Horatio Greenough was one of the first American sculptors to receive international recognition for his talents as an artist and is perhaps best remembered for his colossal statue of George Washington. Completed in 1841, Horatio Greenough sculpted Washington to resemble one of the seven wonders of the ancient world, the statue of Olympian Zeus. Instead of gaining national admiration for his work, Greenough instead received harsh criticism for his half-draped statue of Washington causing his reputation as an artist in America to falter.
Greenough was born in Boston on September 6, 1805 and displayed artistic talents from an early age. Young Greenough travelled to Rome before the end of his senior year at Harvard in 1825, spending the first of many years studying art in Europe.1 The artist became friends with many influential people of the day, the most important being James Fennimore Cooper, whose patronage propelled Greenough's notoriety in America.2 By 1831, Greenough’s career was flourishing, building a reputation as an American artist schooled in the European style.
Washington's one-hundredth birthday generated an increasing interest in the American government to establish a monument to the hero of the American Revolution and first president of the United States. Through the efforts of Fenimore Cooper, Greenough was awarded the commission to design a full-scale sculpture of Washington for the United States Capitol rotunda. The artist spent the next seven years completing what he hoped would be one of his great achievements.3
The enormous George Washington sculpture portrays the first president seated, draped in a toga with his chest exposed. His right hand stretches skyward while his left arm extends outward offering the hilt of a sword, signifying Washington's relinquishment of military power at the close of the revolution.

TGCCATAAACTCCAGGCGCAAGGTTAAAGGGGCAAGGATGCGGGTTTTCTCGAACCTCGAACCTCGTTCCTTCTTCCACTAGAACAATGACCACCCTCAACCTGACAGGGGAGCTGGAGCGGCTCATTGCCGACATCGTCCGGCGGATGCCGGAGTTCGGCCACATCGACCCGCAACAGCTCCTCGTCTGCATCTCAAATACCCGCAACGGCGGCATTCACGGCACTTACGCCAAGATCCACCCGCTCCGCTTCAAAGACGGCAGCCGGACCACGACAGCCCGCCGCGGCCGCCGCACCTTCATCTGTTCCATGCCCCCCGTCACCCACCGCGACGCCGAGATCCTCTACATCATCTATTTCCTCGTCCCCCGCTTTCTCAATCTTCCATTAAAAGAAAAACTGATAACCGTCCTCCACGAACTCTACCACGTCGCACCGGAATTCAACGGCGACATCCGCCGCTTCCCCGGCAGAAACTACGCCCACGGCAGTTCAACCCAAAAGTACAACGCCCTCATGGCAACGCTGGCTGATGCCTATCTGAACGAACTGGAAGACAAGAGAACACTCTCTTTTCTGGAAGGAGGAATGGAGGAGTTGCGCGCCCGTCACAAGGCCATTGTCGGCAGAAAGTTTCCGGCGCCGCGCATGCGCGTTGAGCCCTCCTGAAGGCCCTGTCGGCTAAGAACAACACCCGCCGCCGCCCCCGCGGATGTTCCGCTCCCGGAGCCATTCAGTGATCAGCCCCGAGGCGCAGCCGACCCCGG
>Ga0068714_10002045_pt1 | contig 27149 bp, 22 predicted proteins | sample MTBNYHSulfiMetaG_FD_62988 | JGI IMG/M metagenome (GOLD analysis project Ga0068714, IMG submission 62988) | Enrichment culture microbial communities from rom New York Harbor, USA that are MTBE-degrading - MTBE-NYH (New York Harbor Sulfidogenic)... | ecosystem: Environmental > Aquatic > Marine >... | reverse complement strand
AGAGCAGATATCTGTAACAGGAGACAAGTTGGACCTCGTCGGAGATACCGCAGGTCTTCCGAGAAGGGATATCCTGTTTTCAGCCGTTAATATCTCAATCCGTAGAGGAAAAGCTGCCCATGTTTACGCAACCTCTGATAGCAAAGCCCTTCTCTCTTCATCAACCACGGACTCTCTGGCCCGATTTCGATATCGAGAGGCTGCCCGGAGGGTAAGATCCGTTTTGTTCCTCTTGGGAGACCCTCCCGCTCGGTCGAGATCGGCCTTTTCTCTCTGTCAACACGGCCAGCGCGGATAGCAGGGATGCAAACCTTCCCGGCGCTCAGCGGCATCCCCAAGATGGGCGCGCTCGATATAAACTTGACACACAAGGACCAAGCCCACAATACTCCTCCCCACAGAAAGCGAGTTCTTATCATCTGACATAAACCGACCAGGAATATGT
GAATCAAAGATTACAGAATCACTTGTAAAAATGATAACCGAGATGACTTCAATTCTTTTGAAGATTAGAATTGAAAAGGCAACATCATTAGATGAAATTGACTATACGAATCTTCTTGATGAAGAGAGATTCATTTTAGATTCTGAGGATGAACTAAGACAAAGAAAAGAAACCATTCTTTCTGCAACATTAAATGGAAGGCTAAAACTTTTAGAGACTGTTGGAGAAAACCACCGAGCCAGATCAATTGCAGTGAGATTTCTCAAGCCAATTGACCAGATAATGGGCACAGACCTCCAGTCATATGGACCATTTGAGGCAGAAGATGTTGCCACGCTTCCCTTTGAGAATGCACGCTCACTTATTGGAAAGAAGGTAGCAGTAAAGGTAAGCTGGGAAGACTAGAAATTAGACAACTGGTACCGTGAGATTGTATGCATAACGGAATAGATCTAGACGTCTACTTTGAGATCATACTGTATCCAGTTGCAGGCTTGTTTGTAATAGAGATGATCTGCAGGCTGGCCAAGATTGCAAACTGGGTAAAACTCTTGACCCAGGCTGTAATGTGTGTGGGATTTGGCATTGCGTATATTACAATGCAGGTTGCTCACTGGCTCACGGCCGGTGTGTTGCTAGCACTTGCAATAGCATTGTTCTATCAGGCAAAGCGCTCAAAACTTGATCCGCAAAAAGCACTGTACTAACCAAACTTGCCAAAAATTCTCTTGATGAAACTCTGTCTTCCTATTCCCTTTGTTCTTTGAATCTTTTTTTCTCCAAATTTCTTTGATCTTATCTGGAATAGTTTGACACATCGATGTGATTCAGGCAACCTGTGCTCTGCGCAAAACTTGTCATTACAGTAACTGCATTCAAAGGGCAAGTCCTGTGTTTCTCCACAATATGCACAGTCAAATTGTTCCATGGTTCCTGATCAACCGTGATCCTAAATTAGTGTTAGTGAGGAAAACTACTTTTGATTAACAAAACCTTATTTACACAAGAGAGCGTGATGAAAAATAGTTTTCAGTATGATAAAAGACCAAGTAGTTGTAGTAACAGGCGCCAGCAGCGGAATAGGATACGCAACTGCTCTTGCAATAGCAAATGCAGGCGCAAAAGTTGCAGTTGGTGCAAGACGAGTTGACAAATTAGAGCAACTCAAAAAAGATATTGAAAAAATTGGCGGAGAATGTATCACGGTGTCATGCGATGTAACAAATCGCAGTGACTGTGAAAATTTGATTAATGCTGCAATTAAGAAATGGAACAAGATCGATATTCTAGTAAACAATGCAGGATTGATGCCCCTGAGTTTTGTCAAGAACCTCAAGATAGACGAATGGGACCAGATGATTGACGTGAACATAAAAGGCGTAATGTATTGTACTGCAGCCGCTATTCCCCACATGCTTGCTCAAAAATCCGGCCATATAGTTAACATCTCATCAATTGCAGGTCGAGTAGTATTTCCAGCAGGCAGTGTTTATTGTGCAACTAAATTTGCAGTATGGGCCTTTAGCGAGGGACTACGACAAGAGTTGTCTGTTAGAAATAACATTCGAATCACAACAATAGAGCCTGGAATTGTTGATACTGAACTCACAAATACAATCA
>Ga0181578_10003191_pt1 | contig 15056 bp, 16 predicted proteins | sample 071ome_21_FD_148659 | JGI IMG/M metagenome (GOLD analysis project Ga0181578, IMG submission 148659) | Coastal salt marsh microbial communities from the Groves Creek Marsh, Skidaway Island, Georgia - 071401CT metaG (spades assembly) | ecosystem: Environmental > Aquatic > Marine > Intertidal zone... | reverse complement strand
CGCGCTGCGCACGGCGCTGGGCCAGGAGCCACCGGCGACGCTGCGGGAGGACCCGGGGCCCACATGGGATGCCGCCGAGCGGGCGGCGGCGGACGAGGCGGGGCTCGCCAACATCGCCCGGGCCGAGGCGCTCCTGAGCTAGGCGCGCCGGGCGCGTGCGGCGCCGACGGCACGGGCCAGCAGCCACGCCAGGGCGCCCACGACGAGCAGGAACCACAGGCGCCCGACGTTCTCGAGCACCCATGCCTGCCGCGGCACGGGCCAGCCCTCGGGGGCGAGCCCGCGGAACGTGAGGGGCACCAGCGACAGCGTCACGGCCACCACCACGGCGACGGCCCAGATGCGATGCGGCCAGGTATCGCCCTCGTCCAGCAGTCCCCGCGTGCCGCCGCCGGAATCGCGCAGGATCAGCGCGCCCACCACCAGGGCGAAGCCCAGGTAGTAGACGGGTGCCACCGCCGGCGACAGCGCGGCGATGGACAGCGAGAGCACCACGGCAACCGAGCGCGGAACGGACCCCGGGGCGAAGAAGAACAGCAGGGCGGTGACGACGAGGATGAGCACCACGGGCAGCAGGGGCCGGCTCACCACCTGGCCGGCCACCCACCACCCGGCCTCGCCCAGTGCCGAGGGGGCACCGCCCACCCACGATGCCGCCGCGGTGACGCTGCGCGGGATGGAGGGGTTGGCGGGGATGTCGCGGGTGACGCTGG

Inventor Samuel F.B. Morse wrote to his friend Greenough in 1834 expressing concern for the preliminary plans of the statue. The artist was undaunted by the criticism and wrote in reply: "We raise this monument because Washington's face and form are identified with the salvation of our continent. That sword, to which objections are made, cleared the ground where our political fabric was raised."4 Despite words of caution from many of his friends, Greenough refused to alter his vision.
George Washington was installed into the capitol in 1841. Many Americans found the shirtless Washington offensive and still others found it humorous.5 Greenough had pushed the European style of classicism too far for American tastes.6 Washington was moved to the capitol grounds and later to the interior of the Smithsonian Museum of American History in 1964.
Horatio Greenough never accepted that his Washington was ill received due to his artistic conception of the man, but rather blamed poor lighting and the unsuitable pedestal of the statue to explain the negative public reaction.7 Greenough died at the age of forty-seven after suffering from years of depression. His reputation never recovered the esteem he commanded prior to the unveiling of George Washington.
George Mason University
1. Richard H. Saunders and Middlebury College, Horatio Greenough: An American Sculptor's Drawings (Middlebury, VT: Middlebury College Museum of Art, 1999), 17–18.
2. Ibid., 22.
3. Nathalia Wright, Horatio Greenough, the First American Sculptor (Philadelphia: University of Pennsylvania Press, 1963), 120–121.
4. Letters of Horatio Greenough: American Sculptor, ed. Nathalia Wright (Madison: The University of Wisconsin Press, 1972), 176.
5. Wright, Horatio Greenough, the First American Sculptor, 157.
6. John E. Ziolkowski, Classical Influence on the Public Architecture of Washington and Paris (New York: Peter Lang Publishing, Inc., 1988), 100-4.
7. Wright, Horatio Greenough, the First American Sculptor, 148–50.